We’re both sitting on the train on opposite sides of the aisles. I got a backward-facing seat, he got one looking forward.
Young guy. Beard and a stocking cap. Headphones playing, I’m sure, the coolest of tunes. Jean jacket that somehow looked good on him.
And he and I both blocked out the world with large, old-fashioned Ray Ban knockoff tortoiseshell sunglasses.
I wasn’t wearing a jean jacket or headphones playing the coolest of tunes. I had a jean jacket once. It got ratty and old, wore away around me. So I tossed it.
I had a beard, too. Shaved that one off going on, what? Ten years ago?
He looked cool. Not confident, but with that sort of restless resentment that seems to fit the young. He lounged in his seat while I hunched. He looked like he was in a band. I looked like I was in a stock photo advertising dynamic business solutions.
Bit by bit over the years, my outfit matured. I dropped the jean jacket, got the black pea coat I now wear everywhere. The beard came and went. I haven’t dyed my hair green in 15 years.
I started getting my shoes shined, buying new shirts and pants instead of waiting for birthdays. I received a watch as a gift. I feel naked without it. I gathered collar stays and cuff links, started wearing ties even when working at places that didn’t require them.
The few wisps of gray on my widow’s peak started to become a streak.
And last winter I gave in, got a plaid cap with earflaps that wrap around my head.
I’m young and attractive, I’m told. I’ve got my life ahead of me. And I have the benefits of a little seasoning. I know what wines I like, how to tie a bow tie and how I take my scotch. I have opinions on politics and the proper preparation of steak.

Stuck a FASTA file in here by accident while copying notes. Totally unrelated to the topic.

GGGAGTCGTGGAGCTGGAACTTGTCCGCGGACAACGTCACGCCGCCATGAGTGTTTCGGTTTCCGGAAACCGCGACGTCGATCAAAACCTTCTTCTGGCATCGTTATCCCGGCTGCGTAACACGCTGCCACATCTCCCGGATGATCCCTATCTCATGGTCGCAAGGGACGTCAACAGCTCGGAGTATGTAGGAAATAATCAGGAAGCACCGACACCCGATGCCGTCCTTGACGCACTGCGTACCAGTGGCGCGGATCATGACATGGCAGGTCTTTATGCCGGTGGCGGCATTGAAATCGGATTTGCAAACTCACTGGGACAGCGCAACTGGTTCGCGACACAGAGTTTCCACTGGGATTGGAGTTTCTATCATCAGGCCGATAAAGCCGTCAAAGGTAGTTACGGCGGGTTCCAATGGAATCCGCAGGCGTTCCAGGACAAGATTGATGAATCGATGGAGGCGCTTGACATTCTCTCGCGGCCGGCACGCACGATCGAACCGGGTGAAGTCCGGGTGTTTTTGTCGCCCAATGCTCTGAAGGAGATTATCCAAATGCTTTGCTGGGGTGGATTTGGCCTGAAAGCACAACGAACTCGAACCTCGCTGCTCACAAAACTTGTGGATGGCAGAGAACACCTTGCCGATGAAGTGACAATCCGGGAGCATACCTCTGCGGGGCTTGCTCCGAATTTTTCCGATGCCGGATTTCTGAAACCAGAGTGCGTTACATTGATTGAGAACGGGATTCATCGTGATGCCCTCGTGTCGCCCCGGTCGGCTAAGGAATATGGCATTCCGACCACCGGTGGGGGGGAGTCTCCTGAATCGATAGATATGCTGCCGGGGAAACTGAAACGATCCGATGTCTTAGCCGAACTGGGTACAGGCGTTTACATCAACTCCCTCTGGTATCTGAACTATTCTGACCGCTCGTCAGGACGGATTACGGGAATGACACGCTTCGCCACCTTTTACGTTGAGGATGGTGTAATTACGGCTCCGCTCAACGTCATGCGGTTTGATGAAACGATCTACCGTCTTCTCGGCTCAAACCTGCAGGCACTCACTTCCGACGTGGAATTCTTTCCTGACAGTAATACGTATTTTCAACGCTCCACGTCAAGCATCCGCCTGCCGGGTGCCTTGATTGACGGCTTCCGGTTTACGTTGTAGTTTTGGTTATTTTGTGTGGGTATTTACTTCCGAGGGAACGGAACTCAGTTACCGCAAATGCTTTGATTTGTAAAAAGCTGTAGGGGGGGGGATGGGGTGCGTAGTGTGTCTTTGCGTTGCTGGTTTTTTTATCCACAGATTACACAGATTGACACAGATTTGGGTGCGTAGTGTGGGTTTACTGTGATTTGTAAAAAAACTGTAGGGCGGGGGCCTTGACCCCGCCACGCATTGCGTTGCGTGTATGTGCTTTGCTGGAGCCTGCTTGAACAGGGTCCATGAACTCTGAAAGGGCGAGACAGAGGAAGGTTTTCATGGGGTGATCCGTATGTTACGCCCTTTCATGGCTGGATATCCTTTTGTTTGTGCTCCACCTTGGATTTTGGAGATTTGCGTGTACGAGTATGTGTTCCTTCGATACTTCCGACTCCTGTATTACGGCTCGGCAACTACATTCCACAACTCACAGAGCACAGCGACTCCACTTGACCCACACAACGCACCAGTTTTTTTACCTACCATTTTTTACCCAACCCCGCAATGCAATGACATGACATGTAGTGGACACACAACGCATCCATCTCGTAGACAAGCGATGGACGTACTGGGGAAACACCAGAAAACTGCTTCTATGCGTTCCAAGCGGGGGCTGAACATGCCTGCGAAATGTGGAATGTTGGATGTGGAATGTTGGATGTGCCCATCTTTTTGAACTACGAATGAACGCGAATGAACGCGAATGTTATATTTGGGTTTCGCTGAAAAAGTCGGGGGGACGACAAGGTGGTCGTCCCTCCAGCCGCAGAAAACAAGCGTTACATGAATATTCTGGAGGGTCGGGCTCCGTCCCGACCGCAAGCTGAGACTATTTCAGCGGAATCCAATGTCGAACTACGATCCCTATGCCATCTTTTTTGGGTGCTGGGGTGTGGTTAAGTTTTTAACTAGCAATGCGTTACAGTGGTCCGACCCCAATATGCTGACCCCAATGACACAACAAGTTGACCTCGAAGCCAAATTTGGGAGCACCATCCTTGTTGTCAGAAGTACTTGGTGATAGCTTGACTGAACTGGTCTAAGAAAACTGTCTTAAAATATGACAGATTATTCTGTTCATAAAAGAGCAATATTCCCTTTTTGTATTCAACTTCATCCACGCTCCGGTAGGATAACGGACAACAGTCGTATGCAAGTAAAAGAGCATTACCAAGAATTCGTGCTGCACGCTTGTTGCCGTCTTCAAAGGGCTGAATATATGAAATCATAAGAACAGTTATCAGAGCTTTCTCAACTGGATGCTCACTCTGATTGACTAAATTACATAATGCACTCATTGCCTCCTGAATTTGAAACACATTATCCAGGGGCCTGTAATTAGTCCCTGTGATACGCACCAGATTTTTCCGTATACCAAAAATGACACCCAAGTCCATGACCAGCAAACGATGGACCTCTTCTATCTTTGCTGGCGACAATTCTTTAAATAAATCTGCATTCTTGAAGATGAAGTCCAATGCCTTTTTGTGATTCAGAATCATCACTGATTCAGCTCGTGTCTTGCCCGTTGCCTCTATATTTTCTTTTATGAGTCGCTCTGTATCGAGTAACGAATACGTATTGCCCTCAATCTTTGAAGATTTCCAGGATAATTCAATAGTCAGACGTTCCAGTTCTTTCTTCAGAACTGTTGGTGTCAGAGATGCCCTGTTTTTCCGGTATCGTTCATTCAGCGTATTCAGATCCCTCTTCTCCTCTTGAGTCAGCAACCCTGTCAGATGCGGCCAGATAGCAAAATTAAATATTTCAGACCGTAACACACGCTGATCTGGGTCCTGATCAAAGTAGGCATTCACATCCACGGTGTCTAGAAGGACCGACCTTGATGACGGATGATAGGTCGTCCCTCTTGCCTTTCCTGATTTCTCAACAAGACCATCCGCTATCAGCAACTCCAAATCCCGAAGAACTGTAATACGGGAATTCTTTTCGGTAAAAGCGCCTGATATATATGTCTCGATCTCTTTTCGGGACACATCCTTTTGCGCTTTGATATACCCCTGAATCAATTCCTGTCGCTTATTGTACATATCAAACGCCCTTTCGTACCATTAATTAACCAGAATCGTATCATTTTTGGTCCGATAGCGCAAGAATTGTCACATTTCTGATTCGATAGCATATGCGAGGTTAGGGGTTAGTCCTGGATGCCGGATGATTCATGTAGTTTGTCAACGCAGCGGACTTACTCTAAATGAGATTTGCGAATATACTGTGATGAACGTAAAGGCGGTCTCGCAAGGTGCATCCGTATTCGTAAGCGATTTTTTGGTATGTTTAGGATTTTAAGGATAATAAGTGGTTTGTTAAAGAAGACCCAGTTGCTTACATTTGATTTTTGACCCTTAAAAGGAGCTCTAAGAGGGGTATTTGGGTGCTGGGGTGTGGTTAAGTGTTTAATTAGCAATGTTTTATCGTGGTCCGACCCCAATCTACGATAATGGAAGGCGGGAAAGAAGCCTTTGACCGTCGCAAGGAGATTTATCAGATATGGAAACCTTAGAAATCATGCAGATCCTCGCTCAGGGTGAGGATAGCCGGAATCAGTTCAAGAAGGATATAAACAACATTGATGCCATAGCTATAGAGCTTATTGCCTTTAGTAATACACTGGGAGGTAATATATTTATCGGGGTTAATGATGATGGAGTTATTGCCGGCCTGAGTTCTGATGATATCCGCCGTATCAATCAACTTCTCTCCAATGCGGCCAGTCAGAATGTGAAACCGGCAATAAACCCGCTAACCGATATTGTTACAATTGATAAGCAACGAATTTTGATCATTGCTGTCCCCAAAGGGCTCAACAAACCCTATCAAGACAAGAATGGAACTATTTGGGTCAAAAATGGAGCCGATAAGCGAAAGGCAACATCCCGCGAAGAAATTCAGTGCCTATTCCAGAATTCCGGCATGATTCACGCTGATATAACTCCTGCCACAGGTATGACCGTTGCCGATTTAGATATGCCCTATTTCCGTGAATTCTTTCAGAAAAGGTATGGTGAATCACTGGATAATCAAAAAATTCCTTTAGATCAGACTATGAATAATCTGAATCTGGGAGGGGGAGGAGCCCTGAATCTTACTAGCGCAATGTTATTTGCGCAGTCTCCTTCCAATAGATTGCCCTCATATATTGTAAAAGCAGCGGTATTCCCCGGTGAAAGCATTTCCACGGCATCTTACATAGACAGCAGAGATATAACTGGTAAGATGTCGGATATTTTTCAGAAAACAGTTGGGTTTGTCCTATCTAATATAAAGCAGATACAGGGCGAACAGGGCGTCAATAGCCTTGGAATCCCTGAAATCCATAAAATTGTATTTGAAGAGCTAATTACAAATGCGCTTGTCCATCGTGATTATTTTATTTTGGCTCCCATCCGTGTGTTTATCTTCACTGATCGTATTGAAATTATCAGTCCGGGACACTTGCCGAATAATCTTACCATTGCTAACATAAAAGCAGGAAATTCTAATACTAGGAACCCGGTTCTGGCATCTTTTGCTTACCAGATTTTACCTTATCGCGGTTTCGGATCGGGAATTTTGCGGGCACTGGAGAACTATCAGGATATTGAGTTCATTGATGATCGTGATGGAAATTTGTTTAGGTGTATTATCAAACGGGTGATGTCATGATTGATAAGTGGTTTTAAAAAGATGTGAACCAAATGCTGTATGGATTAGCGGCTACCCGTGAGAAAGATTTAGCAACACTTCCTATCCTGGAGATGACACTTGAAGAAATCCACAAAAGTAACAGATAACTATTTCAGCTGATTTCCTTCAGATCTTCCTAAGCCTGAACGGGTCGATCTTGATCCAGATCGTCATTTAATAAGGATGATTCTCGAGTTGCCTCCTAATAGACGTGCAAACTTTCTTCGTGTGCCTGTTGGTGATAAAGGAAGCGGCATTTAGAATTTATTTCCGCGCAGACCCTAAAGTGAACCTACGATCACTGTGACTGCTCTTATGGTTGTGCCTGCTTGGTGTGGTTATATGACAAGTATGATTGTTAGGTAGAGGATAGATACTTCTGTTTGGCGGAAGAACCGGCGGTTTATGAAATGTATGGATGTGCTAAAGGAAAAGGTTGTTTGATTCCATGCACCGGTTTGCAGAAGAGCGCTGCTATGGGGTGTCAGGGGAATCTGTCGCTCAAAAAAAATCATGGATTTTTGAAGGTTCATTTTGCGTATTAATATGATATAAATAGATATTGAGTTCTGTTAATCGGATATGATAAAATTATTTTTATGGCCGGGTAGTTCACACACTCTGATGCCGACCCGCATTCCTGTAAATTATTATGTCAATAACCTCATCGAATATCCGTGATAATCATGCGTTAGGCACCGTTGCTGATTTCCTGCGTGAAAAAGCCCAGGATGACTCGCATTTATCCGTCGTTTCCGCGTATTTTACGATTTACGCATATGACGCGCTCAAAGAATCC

That’s just what we tell ourselves isn’t it? Wisdom and steaks and scotch. I had a slush stain on my shirt from leaning my elbow against a bus window that morning. Most of my ties are dappled with flecks of coffee if you look too hard. I haven’t gotten my shoes shined in months, and it shows. More Jimmy from accounting than James Bond from MI6.
When you’re young, you see slush-stained office workers running for the trains, earflaps whipping in the breeze. You don’t think you’ll be one of them.
But there he was, restless and resentful and oozing a thick aroma of discomfort because he had better places to be. And here I was, a careworn office nerd calculating when I can make time for a dental cleaning.
Then there were the sunglasses.
I don’t romanticize the past. I was depressed and terrified, all the weight of the world but none of the experience to help me deal with it. Traumas that would merit a quick gripe today would knock me aside for months.
Older, grayer, a little chubbier than I want to be and with a slush stain on my elbow, I glanced at the young guy. Through identical lenses, he might have seen me.
He’s got his own traumas ahead, his own scars and terror, his own burnt steaks and knotted bow ties. The man with the same sunglasses has a long way to go before he gets to be me.
We’re both sitting on the train; him facing forward, me looking back.